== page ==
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The Morning Dispatch: WHO Releases COVID Origin Report
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The Morning Dispatch: WHO Releases COVID Origin Report

Plus: U.S. COVID cases inching up again and good news on the vaccine front.

Happy Tuesday! This is officially a pro-extending Anthony Rizzo newsletter. Get it done, Cubs!

Quick Hits: Today’s Top Stories

  • A real-world Centers for Disease Control (CDC) study of health care and frontline workers found the Moderna and Pfizer COVID-19 vaccines to be incredibly effective. No deaths were reported in the study, and just three of 2,479 fully vaccinated people tracked developed a COVID-19 infection, compared to 161 of the 994 people in the study who were not vaccinated.

  • The CDC announced Monday it is extending the nationwide eviction moratorium, which was set to expire this week, through June 30 in an effort to help tenants late on rent and prevent overcrowding in homeless shelters.

  • President Joe Biden pledged on Monday that “at least 90 percent” of American adults who want a COVID-19 vaccine will be eligible to receive one within the next three weeks at a vaccination site “within five miles” from their home. Biden, however, also urged state leaders to remain vigilant and reinstate mask mandates to prevent another surge.

  • The Supreme Court on Monday agreed to hear a procedural case regarding state abortion restrictions brought by Kentucky Attorney General Daniel Cameron. The case, however, focuses only on who is allowed to defend such restrictions in court rather than the restrictions themselves.

  • The trial of Derek Chauvin—the Minneapolis police officer charged in the death of George Floyd—kicked off yesterday. The proceedings are expected to last weeks.

  • Longtime Jeffrey Epstein associate Ghislaine Maxwell was charged in a new indictment on Monday with the sex trafficking of a 14-year-old girl.

  • The United States confirmed 63,131 new cases of COVID-19 yesterday per the Johns Hopkins University COVID-19 Dashboard, with 5.4 percent of the 1,167,634 tests reported coming back positive. An additional 586 deaths were attributed to the virus on Monday, bringing the pandemic’s American death toll to 549,892. According to the Centers for Disease Control, 25,189 Americans are currently hospitalized with COVID-19, and 2,350,144 COVID-19 vaccine doses were administered yesterday. 95,015,762 Americans have now received at least one dose.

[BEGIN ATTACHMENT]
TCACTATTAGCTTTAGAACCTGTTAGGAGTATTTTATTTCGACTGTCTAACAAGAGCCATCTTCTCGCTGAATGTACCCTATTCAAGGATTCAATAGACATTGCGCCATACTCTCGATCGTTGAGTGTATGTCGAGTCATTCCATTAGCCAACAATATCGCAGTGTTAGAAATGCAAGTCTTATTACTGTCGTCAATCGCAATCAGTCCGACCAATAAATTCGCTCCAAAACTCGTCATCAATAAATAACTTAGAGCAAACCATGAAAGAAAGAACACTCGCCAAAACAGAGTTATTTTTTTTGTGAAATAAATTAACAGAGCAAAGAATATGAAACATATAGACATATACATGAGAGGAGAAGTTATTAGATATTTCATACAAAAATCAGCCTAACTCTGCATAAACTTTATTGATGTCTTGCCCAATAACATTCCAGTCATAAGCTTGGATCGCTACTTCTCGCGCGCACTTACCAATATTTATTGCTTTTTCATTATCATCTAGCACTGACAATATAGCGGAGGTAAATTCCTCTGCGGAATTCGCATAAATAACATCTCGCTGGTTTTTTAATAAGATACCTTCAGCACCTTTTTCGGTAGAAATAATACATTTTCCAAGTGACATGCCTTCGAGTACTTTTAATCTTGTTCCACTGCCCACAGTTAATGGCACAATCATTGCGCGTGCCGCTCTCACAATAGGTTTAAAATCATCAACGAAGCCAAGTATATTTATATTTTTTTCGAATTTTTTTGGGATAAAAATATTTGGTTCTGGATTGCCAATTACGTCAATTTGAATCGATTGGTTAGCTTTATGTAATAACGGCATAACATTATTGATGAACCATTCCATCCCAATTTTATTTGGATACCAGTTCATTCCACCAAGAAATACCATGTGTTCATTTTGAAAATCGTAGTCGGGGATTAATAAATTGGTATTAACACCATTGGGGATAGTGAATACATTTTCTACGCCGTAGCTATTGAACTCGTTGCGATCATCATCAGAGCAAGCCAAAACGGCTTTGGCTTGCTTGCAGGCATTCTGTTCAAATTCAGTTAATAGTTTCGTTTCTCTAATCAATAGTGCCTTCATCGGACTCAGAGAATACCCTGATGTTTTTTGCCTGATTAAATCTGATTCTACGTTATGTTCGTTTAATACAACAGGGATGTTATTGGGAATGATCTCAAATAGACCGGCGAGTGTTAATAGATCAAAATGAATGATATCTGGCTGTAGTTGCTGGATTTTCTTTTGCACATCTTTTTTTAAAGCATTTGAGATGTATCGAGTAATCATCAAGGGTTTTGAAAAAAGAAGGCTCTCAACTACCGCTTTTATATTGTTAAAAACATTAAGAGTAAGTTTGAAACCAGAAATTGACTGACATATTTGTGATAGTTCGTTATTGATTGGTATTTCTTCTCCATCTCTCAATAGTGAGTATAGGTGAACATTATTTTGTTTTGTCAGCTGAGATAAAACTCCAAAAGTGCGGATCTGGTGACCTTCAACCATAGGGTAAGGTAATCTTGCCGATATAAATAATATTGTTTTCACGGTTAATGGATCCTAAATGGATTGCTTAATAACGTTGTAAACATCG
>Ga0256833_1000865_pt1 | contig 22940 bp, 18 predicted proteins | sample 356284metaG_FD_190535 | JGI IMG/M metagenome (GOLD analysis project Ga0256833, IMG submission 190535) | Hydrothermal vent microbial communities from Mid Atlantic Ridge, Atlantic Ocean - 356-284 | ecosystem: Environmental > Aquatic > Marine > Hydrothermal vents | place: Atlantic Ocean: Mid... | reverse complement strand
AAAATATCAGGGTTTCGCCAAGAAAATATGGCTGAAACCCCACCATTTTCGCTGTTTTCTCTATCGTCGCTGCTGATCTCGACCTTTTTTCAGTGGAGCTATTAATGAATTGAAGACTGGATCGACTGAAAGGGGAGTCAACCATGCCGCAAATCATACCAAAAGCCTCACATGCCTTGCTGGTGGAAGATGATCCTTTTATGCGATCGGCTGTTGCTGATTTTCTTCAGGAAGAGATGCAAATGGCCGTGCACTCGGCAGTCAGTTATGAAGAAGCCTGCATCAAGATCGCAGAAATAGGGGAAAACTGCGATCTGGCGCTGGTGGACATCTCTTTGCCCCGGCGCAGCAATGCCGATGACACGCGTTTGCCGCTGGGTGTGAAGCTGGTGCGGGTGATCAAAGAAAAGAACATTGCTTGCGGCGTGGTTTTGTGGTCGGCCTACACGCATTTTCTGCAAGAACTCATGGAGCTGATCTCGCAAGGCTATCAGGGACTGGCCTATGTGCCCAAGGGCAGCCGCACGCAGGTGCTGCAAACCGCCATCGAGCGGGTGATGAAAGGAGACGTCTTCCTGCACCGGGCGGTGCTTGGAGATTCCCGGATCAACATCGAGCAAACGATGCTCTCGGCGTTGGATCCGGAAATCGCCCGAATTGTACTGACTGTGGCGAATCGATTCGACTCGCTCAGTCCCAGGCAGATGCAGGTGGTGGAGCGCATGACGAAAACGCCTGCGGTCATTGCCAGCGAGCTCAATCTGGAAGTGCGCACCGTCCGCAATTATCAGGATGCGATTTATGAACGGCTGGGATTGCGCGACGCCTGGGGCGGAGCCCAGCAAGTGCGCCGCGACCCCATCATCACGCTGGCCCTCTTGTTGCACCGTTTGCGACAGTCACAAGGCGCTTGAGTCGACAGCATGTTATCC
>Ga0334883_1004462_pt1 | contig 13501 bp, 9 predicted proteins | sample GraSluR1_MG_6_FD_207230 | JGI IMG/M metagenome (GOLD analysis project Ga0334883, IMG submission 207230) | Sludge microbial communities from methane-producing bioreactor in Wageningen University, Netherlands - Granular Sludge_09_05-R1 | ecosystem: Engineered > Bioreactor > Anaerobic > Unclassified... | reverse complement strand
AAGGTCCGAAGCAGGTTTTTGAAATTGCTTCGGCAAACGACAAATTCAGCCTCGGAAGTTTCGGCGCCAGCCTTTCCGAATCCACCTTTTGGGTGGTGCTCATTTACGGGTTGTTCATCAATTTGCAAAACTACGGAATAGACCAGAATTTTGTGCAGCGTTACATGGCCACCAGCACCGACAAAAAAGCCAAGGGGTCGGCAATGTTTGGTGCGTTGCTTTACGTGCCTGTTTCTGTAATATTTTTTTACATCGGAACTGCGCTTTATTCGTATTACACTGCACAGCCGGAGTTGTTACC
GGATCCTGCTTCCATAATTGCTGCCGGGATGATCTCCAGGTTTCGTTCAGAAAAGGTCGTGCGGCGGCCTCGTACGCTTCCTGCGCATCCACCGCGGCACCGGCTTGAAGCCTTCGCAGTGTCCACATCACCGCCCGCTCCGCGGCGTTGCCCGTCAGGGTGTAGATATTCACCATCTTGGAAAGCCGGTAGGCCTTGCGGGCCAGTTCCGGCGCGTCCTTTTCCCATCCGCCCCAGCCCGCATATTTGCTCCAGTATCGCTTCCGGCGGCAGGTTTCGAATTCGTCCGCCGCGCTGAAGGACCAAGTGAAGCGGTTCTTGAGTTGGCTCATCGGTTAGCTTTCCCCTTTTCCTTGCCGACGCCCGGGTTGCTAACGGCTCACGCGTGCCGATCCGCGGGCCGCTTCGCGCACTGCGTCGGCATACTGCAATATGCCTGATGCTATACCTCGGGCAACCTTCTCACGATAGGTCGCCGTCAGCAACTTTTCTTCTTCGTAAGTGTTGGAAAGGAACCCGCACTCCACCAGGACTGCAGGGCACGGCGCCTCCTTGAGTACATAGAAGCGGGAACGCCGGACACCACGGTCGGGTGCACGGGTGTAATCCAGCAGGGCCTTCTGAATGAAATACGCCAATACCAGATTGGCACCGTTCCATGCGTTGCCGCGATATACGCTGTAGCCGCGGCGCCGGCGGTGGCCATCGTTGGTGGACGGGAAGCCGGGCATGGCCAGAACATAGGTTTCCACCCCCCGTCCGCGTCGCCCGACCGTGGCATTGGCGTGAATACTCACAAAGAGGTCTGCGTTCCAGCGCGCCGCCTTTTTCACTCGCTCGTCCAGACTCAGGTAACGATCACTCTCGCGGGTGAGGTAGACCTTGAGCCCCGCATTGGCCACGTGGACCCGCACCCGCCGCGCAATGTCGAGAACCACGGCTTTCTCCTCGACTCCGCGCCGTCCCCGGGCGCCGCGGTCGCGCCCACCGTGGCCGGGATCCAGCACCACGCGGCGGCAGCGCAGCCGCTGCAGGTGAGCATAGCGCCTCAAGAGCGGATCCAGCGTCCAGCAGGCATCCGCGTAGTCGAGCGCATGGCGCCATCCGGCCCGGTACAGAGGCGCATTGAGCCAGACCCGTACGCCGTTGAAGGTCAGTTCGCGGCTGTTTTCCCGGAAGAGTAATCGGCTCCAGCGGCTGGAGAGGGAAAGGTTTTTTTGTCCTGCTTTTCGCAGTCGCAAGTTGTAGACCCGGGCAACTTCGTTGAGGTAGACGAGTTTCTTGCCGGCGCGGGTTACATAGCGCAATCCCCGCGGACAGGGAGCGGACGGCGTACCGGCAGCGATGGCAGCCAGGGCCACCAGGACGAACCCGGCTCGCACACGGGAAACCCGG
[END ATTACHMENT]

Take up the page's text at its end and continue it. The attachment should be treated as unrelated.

World Health Organization Issues COVID Origin Report

Earlier this year, a team of World Health Organization (WHO) researchers traveled to Wuhan for the first time since the dawn of the pandemic to determine—in collaboration with Chinese scientists—how COVID-19 first began to spread in the Chinese province in late 2019 and early 2020. Their full report is set to be released today; draft copies leaked yesterday to several news outlets.

But despite the fanfare over the long-awaited document, it contains little that’s actually new. We already knew the broad contours of what the WHO team was going to say: After two weeks of work, which included visits to the Huanan Seafood Wholesale Market and the Wuhan Institute of Virology, the team announced their preliminary findings in early February. What they said provoked much crowing from Chinese state media and some significant skepticism everywhere else.

As we reported at the time, it wasn’t the topline finding that cocked any eyebrows. The team—which was trying to chase a year-old trail—hewed to the conventional wisdom that the virus had most likely jumped from wild animals to humans by means of an intermediary host, like an animal at market. Rather, it was the way the WHO had handled two other possible explanations: The first, that the virus had escaped from a nearby research lab, which had been conducting research on bat coronaviruses; the second, that it had not originated in Wuhan at all, but had been introduced to the area on frozen-food products from another country.

Both explanations are merely theories—lacking specific public evidence, but having a certain explanatory power. (The virus got to Wuhan somehow, and the nearest wild animal populations harboring similar coronaviruses were a thousand miles away.) But most scientists agree that the cold-chain theory is a stretch even in a theoretical sense: We don’t know whether virus particles on frozen food packaging are even capable of making the jump to infect humans. (Recall that COVID-19 is a respiratory disease spread primarily through the inhalation of the virus.)

Nevertheless, Chinese propaganda has relentlessly disavowed the lab-leak theory and pushed the cold-chain theory as all but established fact—unsurprisingly, given that that theory would allow them to shift the blame for the initial outbreak to another country. (America, usually.) When the WHO scientists offered their initial findings in February, they surprised many by elevating the latter (which they judged unlikely, but not impossible) above the lab-leak theory (which they all but ruled out). But they did hasten to add that they considered the animal transmission theory likeliest.